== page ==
‘Don’ has got it going on at the opera

Opera, as a medium, can be difficult for an audience to relate to because the performers must emote through singing pieces more praiseworthy for their technical skill than for their expressiveness, usually in a language the listeners don't understand (in this case, Italian).,”

The Florentine Opera Company's production of Mozart's "Don Giovanni" is one of those rare performances that overcomes flaws in its original material to deliver a forceful impact.

Opera, as a medium, can be difficult for an audience to relate to because the performers must emote through singing pieces more praiseworthy for their technical skill than for their expressiveness, usually in a language the listeners don't understand (in this case, Italian). And far be it from this reviewer to criticize Mozart, but it's not easy to understand an opera written 200 years ago in light of the current social context (is what Don Giovanni calls seduction what we'd call rape?)

"Don Giovanni" is not exempt from these hindrances but manages to overcome them with several powerful performances and a stylish, intriguing set and lighting aesthetic.

A playful drama that dips equally into drama and comedy, "Don Giovanni" follows the titular womanizer as he attempts to woo a beautiful peasant girl, Zerlina, on the eve of her wedding. Too bad for him he is dogged by Donna Elvira, a spurned mistress who knows how to hold a grudge, and Donna Anna, whose father Don Giovanni kills when his seduction of Donna Anna goes awry.

Peter Volpe is more than capable as Don Giovanni, but it's a testament to the caliber of the Florentine's cast that he does not appear in the performance's most memorable scene. When Donna Anna (Laquita Mitchell) makes her fiancée, Don Ottavio, (Jonathan Boyd), promise to avenge her father's death, her voice is church bell-like in its clarity and intensity. Mitchell makes Donna Anna's pain and thirst for vengeance lucid despite hardly moving during the entire solo. In Don Ottavio's subsequent aria, Boyd expresses his character's conflict and uncertainty in much the same way. His body doesn't move, but his face, arms and voice make Don Ottavio's hesitation to murder, even for the woman he loves, transcend the barriers of language and time.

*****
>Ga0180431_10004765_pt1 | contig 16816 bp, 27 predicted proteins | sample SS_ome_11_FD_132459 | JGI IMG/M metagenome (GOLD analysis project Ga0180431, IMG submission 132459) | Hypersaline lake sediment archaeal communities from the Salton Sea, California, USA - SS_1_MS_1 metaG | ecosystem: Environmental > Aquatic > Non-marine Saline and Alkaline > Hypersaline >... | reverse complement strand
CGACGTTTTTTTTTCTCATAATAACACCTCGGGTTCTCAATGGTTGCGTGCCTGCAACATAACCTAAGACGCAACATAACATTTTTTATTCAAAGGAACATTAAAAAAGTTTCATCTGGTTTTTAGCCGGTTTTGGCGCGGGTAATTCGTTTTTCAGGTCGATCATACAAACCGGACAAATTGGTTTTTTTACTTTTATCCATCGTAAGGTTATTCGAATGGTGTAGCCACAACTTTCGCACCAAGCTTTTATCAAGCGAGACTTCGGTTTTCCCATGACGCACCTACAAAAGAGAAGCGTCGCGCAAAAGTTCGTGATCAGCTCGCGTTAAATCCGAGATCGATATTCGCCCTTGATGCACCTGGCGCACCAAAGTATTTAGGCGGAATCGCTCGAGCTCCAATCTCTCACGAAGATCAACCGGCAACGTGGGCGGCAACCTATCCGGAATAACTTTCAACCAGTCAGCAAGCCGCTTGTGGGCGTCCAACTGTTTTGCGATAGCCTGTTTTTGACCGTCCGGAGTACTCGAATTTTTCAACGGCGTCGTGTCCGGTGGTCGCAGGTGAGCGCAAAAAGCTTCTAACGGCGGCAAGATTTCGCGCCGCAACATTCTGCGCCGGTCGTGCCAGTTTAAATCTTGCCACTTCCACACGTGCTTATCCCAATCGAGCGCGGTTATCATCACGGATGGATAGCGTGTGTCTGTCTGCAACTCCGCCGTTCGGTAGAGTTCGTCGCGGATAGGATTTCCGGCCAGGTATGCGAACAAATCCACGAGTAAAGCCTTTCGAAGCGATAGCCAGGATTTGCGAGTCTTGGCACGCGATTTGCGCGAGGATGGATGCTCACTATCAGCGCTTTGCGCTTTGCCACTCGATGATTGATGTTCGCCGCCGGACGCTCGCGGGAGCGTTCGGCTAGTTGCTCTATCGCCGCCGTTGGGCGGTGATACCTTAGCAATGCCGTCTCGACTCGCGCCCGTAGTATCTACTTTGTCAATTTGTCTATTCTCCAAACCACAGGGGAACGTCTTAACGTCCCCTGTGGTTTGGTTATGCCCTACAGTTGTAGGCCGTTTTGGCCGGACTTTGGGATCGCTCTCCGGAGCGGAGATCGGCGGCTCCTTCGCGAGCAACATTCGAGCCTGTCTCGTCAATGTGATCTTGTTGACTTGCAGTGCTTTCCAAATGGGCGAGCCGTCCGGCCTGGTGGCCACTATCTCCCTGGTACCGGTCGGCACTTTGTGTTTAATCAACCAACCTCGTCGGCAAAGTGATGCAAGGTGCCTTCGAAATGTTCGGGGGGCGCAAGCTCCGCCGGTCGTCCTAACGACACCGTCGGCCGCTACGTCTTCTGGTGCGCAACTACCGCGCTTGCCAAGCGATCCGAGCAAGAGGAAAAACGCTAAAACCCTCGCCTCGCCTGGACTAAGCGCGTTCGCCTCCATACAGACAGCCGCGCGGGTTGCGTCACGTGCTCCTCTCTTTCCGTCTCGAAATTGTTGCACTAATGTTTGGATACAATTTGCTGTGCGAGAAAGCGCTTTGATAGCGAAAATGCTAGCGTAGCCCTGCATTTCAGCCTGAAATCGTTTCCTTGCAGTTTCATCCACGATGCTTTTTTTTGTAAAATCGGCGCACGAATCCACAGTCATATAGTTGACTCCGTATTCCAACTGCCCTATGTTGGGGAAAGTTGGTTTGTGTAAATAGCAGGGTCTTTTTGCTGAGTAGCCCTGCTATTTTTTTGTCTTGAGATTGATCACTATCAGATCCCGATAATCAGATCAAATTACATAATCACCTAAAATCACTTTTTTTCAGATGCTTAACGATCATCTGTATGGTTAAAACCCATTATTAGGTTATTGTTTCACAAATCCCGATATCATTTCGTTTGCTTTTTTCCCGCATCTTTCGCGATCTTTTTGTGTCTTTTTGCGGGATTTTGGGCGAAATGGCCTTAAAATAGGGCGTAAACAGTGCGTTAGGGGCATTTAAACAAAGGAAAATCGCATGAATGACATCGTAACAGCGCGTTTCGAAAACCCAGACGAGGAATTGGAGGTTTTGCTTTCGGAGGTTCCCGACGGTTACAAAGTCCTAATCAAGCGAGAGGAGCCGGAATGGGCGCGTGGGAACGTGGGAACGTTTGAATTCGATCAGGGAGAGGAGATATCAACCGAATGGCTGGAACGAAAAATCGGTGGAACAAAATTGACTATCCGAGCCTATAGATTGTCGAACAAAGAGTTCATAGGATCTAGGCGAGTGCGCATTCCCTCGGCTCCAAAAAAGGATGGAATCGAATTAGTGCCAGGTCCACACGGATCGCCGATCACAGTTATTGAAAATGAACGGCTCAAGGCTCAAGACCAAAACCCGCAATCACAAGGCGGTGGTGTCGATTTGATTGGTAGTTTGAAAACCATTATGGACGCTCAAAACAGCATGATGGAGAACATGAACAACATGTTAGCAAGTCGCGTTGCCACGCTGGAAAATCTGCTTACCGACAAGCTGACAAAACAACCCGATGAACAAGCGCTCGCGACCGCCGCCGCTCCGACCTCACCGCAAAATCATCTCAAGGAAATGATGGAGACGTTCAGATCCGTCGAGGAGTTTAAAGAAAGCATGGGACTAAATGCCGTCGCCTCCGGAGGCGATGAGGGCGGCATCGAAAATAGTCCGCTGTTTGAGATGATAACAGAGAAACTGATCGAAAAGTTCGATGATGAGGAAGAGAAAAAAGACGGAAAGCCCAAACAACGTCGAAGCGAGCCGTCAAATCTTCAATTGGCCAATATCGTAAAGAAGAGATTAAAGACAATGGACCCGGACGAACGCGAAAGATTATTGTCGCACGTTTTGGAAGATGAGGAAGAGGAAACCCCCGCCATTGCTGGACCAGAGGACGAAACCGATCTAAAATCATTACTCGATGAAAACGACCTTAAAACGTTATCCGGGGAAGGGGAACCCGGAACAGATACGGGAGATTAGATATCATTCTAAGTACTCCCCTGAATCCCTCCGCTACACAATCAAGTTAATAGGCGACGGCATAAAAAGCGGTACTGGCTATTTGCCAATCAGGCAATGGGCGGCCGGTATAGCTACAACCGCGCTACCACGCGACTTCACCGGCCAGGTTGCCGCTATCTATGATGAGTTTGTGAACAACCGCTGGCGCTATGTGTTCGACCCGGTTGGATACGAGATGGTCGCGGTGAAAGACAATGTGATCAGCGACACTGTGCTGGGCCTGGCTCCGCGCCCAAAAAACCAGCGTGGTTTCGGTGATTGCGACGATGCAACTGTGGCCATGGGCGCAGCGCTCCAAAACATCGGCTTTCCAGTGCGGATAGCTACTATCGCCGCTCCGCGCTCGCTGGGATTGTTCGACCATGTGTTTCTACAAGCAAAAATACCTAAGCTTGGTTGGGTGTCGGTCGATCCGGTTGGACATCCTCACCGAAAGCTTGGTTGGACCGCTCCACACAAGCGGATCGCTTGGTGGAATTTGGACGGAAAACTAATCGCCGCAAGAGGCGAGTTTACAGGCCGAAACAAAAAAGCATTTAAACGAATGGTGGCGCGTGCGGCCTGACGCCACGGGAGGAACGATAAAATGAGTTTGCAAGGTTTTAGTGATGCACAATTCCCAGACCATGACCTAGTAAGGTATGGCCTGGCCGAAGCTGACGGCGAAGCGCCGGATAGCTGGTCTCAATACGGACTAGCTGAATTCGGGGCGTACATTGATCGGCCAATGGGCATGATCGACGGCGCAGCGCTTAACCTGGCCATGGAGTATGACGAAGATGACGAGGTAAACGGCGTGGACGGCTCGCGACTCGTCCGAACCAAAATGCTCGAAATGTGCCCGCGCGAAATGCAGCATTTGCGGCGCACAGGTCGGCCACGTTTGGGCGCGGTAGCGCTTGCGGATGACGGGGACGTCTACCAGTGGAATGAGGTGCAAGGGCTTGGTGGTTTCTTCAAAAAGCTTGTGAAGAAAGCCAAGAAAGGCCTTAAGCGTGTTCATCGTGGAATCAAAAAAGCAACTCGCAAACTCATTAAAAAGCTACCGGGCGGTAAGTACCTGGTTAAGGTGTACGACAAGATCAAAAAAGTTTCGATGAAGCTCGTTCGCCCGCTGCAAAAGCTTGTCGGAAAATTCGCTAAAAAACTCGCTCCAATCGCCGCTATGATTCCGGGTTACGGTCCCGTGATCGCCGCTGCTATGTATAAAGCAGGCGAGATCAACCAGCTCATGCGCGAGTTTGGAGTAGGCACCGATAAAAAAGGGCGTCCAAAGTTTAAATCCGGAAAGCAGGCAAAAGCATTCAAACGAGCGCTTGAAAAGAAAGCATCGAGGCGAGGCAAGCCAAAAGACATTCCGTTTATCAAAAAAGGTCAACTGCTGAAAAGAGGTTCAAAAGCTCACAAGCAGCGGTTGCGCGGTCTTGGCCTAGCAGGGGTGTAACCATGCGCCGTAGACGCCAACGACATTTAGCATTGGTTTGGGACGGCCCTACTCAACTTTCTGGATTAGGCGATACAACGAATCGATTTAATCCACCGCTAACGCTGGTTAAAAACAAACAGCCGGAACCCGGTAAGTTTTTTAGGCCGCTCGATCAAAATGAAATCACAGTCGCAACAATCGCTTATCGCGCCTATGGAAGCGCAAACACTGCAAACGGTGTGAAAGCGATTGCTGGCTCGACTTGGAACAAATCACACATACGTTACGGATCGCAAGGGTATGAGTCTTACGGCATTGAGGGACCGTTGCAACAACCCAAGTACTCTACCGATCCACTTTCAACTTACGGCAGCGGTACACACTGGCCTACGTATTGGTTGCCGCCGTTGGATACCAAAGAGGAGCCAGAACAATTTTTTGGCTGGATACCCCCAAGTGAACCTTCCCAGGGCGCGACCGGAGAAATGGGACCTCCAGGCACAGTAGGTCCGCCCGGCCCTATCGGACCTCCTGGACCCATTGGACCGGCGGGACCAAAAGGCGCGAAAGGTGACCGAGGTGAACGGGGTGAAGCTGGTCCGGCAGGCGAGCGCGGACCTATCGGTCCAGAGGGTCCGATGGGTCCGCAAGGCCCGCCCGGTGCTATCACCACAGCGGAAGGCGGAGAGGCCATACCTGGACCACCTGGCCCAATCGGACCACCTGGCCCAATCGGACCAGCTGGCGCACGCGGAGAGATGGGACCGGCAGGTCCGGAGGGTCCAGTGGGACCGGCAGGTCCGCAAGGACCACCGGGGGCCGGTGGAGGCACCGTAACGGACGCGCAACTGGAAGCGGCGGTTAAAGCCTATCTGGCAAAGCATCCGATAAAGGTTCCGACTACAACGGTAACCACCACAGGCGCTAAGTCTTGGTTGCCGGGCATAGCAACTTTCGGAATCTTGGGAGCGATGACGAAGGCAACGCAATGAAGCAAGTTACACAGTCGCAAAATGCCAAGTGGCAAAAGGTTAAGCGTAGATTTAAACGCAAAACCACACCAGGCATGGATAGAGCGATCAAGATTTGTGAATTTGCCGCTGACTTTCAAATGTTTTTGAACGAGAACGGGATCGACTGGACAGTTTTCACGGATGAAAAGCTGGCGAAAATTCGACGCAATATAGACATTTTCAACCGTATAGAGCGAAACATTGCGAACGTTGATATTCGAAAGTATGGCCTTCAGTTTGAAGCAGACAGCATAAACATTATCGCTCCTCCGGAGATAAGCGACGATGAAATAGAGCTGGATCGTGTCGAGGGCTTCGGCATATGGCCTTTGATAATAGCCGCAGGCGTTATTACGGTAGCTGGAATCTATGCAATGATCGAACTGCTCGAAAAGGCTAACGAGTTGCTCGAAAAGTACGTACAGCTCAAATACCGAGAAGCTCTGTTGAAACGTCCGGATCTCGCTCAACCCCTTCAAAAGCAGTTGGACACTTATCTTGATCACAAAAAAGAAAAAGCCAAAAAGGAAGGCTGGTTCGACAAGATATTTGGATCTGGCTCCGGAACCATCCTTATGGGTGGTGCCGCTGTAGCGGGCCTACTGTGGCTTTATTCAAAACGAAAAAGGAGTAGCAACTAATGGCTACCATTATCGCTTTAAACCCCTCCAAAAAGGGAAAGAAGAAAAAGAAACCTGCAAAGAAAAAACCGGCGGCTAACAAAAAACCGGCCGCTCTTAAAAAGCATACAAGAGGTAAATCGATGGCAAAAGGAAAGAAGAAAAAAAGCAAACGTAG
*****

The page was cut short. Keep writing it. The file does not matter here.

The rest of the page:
Set designer Kris Stone's Seville takes shape as a ramped stage with a fluidly-lit sky-like screen behind it. Stars and a giant, luminous moon move across the sky and at several points during the play, scrolls of fabric or paper unfurl from the ceiling and cascade to the ground. Noele Stollmack fills the opera's intimate scenes with a dreamy, underwater feel and its conflict scenes with a harsher, more steely light.

Operas like "Don Giovanni" survive by delicate treatment; productions must be obedient to the composer's original intent but offer audiences a new artistry as well. The Florentine Opera's production succeeds because it is far more faithful to Mozart than Don Giovanni was to Donna Elvira, and its performers and artists have enriched it with powerful, yet nuanced, deliveries.

The Verdict: ** 1/2